The first known bookplates or ex libris – a Latin phrase meaning ‘from the library of’ – are woodcuts from the fifteenth century, displaying the owner’s name and coat of arms. Through the centuries ex libris designers came up with ever more artful and imaginative designs for their clients’ libraries, inspiring a mania for collecting bookplates which lasted from the final quarter of the nineteenth century until the 1930s.

Today ex libris are once again in demand, eagerly sought by specialised collectors, and there are websites, fairs and exhibitions dedicated to the artform. Many plates are now produced as signed and numbered small format fine art prints, known as ‘free’ ex libris, never intended to be glued inside books but instead to be framed and displayed in the library of the client fortunate enough to be able to afford to commission it.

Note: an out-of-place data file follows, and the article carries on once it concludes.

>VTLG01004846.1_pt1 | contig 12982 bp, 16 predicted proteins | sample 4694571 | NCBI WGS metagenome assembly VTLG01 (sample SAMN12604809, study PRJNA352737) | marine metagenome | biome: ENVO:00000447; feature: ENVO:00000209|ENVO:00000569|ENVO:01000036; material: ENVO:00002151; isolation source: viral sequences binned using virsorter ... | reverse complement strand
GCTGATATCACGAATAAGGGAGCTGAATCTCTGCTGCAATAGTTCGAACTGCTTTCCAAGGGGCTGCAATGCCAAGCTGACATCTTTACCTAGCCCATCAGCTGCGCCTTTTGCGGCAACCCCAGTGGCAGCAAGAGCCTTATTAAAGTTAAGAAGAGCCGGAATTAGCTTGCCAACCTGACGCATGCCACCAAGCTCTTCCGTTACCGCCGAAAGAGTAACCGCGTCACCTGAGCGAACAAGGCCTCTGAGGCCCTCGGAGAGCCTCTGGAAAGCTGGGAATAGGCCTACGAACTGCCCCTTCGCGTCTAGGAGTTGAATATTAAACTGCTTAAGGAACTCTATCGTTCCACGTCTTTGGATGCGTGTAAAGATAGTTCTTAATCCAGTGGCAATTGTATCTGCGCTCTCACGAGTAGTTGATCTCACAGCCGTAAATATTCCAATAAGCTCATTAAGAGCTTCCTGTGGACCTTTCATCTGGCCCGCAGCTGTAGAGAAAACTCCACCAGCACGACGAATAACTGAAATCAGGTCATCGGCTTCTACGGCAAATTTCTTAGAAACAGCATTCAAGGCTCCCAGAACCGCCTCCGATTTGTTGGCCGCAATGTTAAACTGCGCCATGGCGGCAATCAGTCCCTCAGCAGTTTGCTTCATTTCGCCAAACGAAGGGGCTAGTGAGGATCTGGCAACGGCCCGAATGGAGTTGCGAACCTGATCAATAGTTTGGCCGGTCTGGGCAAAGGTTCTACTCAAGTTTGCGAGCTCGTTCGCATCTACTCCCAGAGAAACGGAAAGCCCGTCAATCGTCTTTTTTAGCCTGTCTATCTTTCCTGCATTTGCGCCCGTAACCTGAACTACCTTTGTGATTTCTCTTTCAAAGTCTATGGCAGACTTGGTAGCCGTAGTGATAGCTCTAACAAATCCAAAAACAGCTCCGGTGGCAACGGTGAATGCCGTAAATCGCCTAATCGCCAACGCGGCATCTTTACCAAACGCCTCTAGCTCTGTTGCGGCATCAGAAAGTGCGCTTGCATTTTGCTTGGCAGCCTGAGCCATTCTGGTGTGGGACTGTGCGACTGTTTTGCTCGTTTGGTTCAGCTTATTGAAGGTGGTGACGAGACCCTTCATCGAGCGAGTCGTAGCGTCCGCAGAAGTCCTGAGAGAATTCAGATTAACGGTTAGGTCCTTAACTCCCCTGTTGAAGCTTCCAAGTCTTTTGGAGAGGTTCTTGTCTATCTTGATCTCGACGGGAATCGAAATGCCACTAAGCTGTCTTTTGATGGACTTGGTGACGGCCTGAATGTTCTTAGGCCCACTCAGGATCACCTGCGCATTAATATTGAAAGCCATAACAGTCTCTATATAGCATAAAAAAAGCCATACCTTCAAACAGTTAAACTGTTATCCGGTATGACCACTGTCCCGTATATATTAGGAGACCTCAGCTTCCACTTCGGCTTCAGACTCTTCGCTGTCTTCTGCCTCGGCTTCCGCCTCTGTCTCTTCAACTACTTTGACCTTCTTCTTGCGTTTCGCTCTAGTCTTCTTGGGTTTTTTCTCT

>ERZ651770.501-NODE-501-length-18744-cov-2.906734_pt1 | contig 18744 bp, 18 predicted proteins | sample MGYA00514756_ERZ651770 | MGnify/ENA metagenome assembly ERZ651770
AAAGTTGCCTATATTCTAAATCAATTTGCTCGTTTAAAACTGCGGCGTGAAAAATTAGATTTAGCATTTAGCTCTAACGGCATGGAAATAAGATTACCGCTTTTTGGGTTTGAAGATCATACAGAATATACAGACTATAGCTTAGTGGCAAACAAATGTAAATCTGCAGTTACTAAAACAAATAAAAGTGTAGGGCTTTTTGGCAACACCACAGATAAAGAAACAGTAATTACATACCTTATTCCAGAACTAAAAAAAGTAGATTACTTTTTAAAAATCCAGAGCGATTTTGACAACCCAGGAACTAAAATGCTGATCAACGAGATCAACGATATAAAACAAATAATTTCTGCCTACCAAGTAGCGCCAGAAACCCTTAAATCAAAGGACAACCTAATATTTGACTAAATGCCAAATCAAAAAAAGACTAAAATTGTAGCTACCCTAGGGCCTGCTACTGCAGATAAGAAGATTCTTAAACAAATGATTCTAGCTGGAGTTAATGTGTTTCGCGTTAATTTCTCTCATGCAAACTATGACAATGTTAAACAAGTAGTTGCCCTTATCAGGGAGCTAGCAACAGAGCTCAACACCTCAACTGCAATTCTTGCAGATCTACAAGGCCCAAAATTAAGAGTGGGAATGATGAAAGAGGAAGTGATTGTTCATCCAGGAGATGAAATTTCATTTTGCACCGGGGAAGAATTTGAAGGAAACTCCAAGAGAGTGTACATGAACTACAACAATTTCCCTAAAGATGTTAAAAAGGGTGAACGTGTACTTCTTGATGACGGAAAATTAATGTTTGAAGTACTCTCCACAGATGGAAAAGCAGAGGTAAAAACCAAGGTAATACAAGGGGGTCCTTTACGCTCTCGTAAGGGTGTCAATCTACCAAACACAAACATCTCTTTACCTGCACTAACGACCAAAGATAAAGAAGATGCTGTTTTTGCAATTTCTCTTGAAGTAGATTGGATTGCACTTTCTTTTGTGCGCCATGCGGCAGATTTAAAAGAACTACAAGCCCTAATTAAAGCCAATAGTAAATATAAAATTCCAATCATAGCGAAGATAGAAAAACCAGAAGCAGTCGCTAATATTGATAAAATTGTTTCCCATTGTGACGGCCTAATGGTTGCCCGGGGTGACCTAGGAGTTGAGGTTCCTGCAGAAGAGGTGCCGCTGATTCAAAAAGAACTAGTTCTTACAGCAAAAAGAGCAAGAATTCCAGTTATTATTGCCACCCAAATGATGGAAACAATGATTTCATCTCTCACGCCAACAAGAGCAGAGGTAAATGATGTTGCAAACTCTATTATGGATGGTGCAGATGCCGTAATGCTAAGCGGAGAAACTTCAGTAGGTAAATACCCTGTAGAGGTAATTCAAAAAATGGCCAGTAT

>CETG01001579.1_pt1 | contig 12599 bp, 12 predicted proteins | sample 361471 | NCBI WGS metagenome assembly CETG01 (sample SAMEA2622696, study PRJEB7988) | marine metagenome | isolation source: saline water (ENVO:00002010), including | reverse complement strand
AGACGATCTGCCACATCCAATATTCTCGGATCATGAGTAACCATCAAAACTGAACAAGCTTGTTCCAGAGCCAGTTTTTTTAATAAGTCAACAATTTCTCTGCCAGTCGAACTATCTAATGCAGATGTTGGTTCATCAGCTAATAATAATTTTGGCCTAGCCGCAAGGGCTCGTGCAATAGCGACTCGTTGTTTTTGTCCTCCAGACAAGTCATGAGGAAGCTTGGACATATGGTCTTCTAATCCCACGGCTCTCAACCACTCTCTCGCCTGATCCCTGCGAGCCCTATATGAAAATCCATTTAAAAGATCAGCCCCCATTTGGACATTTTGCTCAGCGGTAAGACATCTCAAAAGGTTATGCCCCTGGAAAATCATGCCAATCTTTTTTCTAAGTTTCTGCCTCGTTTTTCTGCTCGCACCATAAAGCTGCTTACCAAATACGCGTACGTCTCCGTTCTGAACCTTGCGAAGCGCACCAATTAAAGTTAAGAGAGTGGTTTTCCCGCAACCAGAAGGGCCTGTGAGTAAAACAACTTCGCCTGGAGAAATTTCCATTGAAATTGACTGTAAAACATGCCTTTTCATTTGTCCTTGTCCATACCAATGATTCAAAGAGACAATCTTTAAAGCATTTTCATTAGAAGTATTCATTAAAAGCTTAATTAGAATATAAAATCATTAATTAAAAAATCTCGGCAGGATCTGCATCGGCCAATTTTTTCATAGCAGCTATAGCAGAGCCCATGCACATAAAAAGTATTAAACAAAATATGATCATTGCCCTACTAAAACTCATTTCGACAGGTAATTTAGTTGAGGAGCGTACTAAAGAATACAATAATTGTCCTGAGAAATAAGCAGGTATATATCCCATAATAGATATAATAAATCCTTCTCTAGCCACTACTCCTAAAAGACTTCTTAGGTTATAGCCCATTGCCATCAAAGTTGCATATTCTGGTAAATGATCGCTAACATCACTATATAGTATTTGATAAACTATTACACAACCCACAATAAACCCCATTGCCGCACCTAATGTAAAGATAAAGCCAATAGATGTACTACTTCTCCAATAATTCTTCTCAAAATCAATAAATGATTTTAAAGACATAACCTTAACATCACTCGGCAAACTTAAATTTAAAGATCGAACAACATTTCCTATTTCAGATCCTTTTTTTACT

In recent years there has been a definite trend towards erotic subjects for bookplates, partly a throwback to the 1920s and 30s and partly to explore the potential of engraving techniques. Mikhail Gavrichkov’s style of engraving is perfectly suited to the genre of bookplates, some of the more erotic of which we show here. His work has been shown at many Ex Libris exhibitions, including in the Czech Republic, Russia, Italy, and the USA.